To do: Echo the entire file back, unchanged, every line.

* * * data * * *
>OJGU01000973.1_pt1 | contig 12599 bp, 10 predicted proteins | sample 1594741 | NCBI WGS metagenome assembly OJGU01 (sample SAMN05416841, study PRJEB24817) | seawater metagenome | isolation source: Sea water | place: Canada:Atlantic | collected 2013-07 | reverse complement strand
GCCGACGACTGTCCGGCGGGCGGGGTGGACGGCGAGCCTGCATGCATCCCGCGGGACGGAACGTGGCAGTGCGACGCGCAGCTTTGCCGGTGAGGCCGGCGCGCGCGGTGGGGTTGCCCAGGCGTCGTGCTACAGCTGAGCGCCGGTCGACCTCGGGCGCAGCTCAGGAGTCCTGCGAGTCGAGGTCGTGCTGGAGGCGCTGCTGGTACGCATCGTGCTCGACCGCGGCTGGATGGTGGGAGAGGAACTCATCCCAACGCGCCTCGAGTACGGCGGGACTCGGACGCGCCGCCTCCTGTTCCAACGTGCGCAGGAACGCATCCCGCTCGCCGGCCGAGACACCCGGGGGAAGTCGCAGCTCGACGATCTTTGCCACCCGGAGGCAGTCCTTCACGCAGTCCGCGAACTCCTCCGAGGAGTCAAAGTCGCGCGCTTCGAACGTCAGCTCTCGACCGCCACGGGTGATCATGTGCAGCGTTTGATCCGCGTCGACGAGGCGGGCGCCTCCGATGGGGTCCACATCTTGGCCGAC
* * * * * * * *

>OJGU01000973.1_pt1 | contig 12599 bp, 10 predicted proteins | sample 1594741 | NCBI WGS metagenome assembly OJGU01 (sample SAMN05416841, study PRJEB24817) | seawater metagenome | isolation source: Sea water | place: Canada:Atlantic | collected 2013-07 | reverse complement strand
GCCGACGACTGTCCGGCGGGCGGGGTGGACGGCGAGCCTGCATGCATCCCGCGGGACGGAACGTGGCAGTGCGACGCGCAGCTTTGCCGGTGAGGCCGGCGCGCGCGGTGGGGTTGCCCAGGCGTCGTGCTACAGCTGAGCGCCGGTCGACCTCGGGCGCAGCTCAGGAGTCCTGCGAGTCGAGGTCGTGCTGGAGGCGCTGCTGGTACGCATCGTGCTCGACCGCGGCTGGATGGTGGGAGAGGAACTCATCCCAACGCGCCTCGAGTACGGCGGGACTCGGACGCGCCGCCTCCTGTTCCAACGTGCGCAGGAACGCATCCCGCTCGCCGGCCGAGACACCCGGGGGAAGTCGCAGCTCGACGATCTTTGCCACCCGGAGGCAGTCCTTCACGCAGTCCGCGAACTCCTCCGAGGAGTCAAAGTCGCGCGCTTCGAACGTCAGCTCTCGACCGCCACGGGTGATCATGTGCAGCGTTTGATCCGCGTCGACGAGGCGGGCGCCTCCGATGGGGTCCACATCTTGGCCGAC